Public debate over fairness of rail ticket pricing
It is a problem that may have been more important when trains were slower, fewer, and tickets were more sought after: Should a ticket without a seat be priced the same as a ticket with a seat?
Today, when the ubiquitous bullet trains travel faster, their cars are more spacious, and booking a train ticket has become infinitely more convenient, the justice of this pricing mechanism has resurfaced recently as a thorny issue.
In bullet train travel, the controversy could be more accurately stated as whether it is fair to pay the same price to stand as to have a guaranteed seat in a second class car – a divisive issue, with some claiming it is unfair to pay the same price for different services, and others dismissing that line of argument as unsustainable. With a bus or Metro train ride, they argue, you pay the same price, without any guarantee of a seat.
Some also raised technical complications: If a standing ticket could be booked at a reduced price, there might be a run on such tickets, leading to a glut of unsold tickets for seats. That would mean someone could simply pay a lower price for a standing ticket but still be able to enjoy a seated journey.
This has likely been part of the calculations that have gone into the pricing regime. A railway authority response to a recent media inquiry stated that a standing ticket was technically viewed as enjoying the same status as a second class ticket, for a passenger with a standing ticket could take any unoccupied seat.
"If the price for unseated tickets is reduced, then most people would simply opt for unseated tickets, and then scramble for the seats available upon boarding," the customer service hotline representative explained.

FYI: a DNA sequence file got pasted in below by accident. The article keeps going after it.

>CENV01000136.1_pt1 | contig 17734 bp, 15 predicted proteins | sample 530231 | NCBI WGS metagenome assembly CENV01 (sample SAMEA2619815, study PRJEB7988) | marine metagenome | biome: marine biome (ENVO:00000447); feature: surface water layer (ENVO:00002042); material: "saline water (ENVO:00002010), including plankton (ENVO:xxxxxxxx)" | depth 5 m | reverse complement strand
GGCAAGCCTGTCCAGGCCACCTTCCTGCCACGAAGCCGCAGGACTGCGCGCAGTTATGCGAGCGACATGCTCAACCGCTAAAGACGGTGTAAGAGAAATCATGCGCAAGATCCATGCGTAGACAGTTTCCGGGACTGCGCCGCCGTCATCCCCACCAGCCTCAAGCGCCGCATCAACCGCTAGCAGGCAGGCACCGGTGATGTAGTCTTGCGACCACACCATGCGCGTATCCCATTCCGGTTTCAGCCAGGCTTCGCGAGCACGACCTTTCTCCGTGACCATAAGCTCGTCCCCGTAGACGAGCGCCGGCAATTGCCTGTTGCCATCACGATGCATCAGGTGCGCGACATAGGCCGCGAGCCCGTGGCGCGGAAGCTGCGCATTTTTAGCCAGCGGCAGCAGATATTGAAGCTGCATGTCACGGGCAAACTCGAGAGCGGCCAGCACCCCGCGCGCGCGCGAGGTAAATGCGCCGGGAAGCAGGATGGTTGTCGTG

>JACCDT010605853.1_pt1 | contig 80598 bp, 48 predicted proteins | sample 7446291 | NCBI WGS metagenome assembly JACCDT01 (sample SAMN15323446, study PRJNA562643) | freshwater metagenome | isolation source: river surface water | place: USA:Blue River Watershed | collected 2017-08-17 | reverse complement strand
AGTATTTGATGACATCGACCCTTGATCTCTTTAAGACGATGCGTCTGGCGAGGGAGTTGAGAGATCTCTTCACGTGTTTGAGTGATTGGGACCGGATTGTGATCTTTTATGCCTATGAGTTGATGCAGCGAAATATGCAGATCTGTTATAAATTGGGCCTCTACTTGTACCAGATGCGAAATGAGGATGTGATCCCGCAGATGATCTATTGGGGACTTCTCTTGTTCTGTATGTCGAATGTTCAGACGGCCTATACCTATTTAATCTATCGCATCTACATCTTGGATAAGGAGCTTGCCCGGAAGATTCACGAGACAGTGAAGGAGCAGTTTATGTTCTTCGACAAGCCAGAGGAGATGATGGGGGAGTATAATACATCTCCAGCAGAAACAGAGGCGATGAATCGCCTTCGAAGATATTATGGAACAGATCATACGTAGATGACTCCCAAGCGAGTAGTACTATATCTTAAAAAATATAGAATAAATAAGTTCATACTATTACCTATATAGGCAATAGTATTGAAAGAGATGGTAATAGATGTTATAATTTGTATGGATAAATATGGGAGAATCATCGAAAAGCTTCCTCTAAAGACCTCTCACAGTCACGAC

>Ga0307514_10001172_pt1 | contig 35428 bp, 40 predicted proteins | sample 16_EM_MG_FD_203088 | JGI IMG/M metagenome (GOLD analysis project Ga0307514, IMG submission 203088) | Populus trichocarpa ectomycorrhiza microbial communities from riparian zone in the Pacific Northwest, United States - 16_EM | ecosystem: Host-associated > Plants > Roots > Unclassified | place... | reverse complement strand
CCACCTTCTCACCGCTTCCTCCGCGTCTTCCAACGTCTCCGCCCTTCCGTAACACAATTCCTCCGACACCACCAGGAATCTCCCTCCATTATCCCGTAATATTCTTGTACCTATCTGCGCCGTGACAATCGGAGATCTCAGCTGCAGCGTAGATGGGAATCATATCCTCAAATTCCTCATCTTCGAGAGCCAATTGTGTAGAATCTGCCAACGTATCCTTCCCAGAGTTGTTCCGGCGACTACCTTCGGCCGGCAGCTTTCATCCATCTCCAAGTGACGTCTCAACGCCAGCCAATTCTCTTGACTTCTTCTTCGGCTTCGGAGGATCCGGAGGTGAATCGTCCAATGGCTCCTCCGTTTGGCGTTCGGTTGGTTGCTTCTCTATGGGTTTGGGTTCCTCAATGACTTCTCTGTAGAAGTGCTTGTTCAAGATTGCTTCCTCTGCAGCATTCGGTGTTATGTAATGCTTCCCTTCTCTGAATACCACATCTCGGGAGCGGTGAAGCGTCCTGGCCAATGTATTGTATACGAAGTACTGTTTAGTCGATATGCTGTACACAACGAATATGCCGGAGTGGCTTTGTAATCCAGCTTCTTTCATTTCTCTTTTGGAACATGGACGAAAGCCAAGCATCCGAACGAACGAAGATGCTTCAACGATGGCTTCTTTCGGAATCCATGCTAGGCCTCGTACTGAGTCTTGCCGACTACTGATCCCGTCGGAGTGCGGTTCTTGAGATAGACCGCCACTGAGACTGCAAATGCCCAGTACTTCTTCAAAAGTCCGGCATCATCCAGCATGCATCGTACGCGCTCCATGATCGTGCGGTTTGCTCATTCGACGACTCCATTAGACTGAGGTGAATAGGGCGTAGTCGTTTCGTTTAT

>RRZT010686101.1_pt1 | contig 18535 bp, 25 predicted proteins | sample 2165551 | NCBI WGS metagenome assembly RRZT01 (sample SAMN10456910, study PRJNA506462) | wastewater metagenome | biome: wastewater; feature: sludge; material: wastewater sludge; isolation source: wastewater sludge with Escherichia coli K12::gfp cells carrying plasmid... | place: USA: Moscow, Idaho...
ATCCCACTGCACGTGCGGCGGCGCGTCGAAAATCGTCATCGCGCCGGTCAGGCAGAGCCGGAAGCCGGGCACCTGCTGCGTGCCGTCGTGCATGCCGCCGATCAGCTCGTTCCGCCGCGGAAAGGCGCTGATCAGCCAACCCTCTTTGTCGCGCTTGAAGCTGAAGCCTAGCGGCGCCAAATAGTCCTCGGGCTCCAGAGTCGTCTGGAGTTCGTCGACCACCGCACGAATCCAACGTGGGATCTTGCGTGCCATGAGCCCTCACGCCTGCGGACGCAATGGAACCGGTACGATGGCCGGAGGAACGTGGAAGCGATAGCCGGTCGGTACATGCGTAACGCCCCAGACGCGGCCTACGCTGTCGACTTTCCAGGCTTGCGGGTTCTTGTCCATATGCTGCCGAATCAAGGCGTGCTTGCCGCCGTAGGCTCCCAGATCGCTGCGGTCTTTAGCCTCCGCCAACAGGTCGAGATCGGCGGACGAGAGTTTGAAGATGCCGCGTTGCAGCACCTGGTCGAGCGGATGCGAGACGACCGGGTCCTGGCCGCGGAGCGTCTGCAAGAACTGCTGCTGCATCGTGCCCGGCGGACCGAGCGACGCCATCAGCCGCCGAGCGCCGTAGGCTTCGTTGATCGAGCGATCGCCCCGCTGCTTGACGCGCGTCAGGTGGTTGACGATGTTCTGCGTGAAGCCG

In 2001, Zhou Huan, a lawyer from Jiangxi Guofeng Law firm, lodged a suit against a local railway station for selling standing tickets at the same price as seated tickets.
In an initial verdict by the local railway court, it was ruled that the pricing was part of a governmental decision, and there was nothing inappropriate with the pricing in question. The verdict was upheld in the second verdict. Similar suits, launched either by lawyers or customers, were heard in 2006, 2014, and 2016.
Guo Naishuo, a National People's Congress deputy, also raised the issue during the Two Sessions in 2019. In a written proposal, Guo said that while it is reasonable to sell a certain number of standing tickets to ease travel in the case of too many travelers, marketing standing and seated tickets at the same price is unfair, and in need of improvement.
In response to pervading social sentiment, the railway authority replied in 2014 that it saw no need for any changes to the current pricing scheme, explaining that regardless of seated or standing passengers, the cost for the railway authority remains the same, adding that a differentiated pricing regime would entail considerable operational complications.
Such explanations did little to appease the popular discontent.
Meng Bo, a lawyer with a firm in Beijing, said in a recent interview with the China News Service that growing attention to this issue is a barometer of popular concern, and an indicator of growing legal awareness on the part of the general public.
Meng said that while ticket pricing is a decision subject to the relevant railway enterprise, the pricing should be made in light of the principle of being just, legal and honest.
He added that, according to legal provisions for the protection of consumer rights, consumers are entitled to rights of a fair deal in purchases or services, specifically in terms of quality guarantee, reasonable prices, and the appropriate amount.
In an interview in 2016, Feng Zixuan, a legal expert from the Southwest University of Political Science and Law, said that the ongoing dispute has laid bare some defects in the railway pricing regime. "Although the railway sector is in the midst of market-oriented reform, the railway sector in our country is in essence part of important public goods. A real solution to the problem would require a more balanced view of the interplay between efficiency and justice on the part of the regulator, and the operator."